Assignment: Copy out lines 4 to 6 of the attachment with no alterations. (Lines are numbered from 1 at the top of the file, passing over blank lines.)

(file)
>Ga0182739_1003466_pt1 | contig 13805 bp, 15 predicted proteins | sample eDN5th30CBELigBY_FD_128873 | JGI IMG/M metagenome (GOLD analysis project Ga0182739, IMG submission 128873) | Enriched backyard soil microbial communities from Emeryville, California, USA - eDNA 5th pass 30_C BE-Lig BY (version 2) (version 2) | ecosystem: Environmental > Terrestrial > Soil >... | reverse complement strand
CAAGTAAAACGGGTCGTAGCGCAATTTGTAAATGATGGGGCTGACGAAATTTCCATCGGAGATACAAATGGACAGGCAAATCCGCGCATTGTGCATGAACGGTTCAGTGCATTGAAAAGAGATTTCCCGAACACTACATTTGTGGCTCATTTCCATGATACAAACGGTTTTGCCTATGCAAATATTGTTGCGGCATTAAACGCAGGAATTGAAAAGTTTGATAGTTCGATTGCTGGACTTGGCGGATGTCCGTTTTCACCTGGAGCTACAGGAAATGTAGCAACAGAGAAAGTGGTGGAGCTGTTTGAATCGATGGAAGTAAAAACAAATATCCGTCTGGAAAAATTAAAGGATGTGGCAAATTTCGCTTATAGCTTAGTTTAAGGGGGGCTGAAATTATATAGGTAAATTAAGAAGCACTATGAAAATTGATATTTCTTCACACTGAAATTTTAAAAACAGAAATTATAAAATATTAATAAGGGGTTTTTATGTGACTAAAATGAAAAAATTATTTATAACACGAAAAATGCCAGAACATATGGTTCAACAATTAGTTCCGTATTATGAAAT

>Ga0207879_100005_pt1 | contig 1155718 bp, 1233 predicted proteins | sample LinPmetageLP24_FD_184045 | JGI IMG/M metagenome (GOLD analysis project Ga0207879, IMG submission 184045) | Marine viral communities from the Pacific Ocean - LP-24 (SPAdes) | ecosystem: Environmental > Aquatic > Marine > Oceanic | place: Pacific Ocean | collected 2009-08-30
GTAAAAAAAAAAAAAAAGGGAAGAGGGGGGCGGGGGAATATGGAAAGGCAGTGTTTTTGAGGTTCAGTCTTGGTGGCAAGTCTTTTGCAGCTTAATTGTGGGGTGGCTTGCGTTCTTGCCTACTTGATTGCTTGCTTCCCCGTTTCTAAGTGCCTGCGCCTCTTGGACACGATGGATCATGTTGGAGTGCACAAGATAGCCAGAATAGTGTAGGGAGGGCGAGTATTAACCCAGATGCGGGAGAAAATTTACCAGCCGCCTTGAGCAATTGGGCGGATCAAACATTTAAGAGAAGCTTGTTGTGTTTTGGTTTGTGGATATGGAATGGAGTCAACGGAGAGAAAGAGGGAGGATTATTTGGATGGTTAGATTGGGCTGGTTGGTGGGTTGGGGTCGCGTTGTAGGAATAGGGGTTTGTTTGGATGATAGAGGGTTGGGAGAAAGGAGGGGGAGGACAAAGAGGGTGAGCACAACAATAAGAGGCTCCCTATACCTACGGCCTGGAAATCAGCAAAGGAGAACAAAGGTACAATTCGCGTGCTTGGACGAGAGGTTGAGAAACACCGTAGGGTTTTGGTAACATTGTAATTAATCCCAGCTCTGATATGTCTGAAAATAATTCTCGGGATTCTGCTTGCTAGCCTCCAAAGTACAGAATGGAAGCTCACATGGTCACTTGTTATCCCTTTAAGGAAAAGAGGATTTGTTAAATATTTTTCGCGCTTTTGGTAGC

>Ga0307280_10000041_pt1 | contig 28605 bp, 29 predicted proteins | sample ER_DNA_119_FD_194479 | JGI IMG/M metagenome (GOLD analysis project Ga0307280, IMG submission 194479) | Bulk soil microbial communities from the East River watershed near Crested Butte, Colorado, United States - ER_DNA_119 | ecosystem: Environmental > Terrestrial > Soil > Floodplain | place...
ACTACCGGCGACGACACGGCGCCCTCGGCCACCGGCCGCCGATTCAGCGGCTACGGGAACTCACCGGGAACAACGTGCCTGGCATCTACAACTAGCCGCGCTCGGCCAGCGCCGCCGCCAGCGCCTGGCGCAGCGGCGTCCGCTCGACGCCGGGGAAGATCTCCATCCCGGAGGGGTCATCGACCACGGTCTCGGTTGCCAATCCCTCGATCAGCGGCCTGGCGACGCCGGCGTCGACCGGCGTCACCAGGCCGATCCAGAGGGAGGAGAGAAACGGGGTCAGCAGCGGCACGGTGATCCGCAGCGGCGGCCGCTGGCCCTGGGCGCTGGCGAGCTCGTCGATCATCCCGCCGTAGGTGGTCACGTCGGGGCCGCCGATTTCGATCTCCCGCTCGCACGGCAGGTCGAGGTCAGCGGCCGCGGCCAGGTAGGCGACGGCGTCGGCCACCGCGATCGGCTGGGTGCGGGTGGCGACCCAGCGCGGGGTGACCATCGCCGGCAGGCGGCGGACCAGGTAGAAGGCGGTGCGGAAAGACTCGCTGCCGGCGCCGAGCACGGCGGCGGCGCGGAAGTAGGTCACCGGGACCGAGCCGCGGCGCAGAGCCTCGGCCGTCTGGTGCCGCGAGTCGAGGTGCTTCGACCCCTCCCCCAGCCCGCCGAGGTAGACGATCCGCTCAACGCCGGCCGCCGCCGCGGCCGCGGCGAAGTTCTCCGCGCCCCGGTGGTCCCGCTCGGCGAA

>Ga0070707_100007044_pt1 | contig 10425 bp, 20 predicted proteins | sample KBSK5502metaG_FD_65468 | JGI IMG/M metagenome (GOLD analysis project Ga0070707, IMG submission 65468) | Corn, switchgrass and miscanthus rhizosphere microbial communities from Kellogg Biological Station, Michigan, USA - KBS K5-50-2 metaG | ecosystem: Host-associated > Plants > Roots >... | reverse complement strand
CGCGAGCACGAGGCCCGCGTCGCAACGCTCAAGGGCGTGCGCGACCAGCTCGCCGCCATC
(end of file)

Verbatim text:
GTAAAAAAAAAAAAAAAGGGAAGAGGGGGGCGGGGGAATATGGAAAGGCAGTGTTTTTGAGGTTCAGTCTTGGTGGCAAGTCTTTTGCAGCTTAATTGTGGGGTGGCTTGCGTTCTTGCCTACTTGATTGCTTGCTTCCCCGTTTCTAAGTGCCTGCGCCTCTTGGACACGATGGATCATGTTGGAGTGCACAAGATAGCCAGAATAGTGTAGGGAGGGCGAGTATTAACCCAGATGCGGGAGAAAATTTACCAGCCGCCTTGAGCAATTGGGCGGATCAAACATTTAAGAGAAGCTTGTTGTGTTTTGGTTTGTGGATATGGAATGGAGTCAACGGAGAGAAAGAGGGAGGATTATTTGGATGGTTAGATTGGGCTGGTTGGTGGGTTGGGGTCGCGTTGTAGGAATAGGGGTTTGTTTGGATGATAGAGGGTTGGGAGAAAGGAGGGGGAGGACAAAGAGGGTGAGCACAACAATAAGAGGCTCCCTATACCTACGGCCTGGAAATCAGCAAAGGAGAACAAAGGTACAATTCGCGTGCTTGGACGAGAGGTTGAGAAACACCGTAGGGTTTTGGTAACATTGTAATTAATCCCAGCTCTGATATGTCTGAAAATAATTCTCGGGATTCTGCTTGCTAGCCTCCAAAGTACAGAATGGAAGCTCACATGGTCACTTGTTATCCCTTTAAGGAAAAGAGGATTTGTTAAATATTTTTCGCGCTTTTGGTAGC

>Ga0307280_10000041_pt1 | contig 28605 bp, 29 predicted proteins | sample ER_DNA_119_FD_194479 | JGI IMG/M metagenome (GOLD analysis project Ga0307280, IMG submission 194479) | Bulk soil microbial communities from the East River watershed near Crested Butte, Colorado, United States - ER_DNA_119 | ecosystem: Environmental > Terrestrial > Soil > Floodplain | place...
ACTACCGGCGACGACACGGCGCCCTCGGCCACCGGCCGCCGATTCAGCGGCTACGGGAACTCACCGGGAACAACGTGCCTGGCATCTACAACTAGCCGCGCTCGGCCAGCGCCGCCGCCAGCGCCTGGCGCAGCGGCGTCCGCTCGACGCCGGGGAAGATCTCCATCCCGGAGGGGTCATCGACCACGGTCTCGGTTGCCAATCCCTCGATCAGCGGCCTGGCGACGCCGGCGTCGACCGGCGTCACCAGGCCGATCCAGAGGGAGGAGAGAAACGGGGTCAGCAGCGGCACGGTGATCCGCAGCGGCGGCCGCTGGCCCTGGGCGCTGGCGAGCTCGTCGATCATCCCGCCGTAGGTGGTCACGTCGGGGCCGCCGATTTCGATCTCCCGCTCGCACGGCAGGTCGAGGTCAGCGGCCGCGGCCAGGTAGGCGACGGCGTCGGCCACCGCGATCGGCTGGGTGCGGGTGGCGACCCAGCGCGGGGTGACCATCGCCGGCAGGCGGCGGACCAGGTAGAAGGCGGTGCGGAAAGACTCGCTGCCGGCGCCGAGCACGGCGGCGGCGCGGAAGTAGGTCACCGGGACCGAGCCGCGGCGCAGAGCCTCGGCCGTCTGGTGCCGCGAGTCGAGGTGCTTCGACCCCTCCCCCAGCCCGCCGAGGTAGACGATCCGCTCAACGCCGGCCGCCGCCGCGGCCGCGGCGAAGTTCTCCGCGCCCCGGTGGTCCCGCTCGGCGAA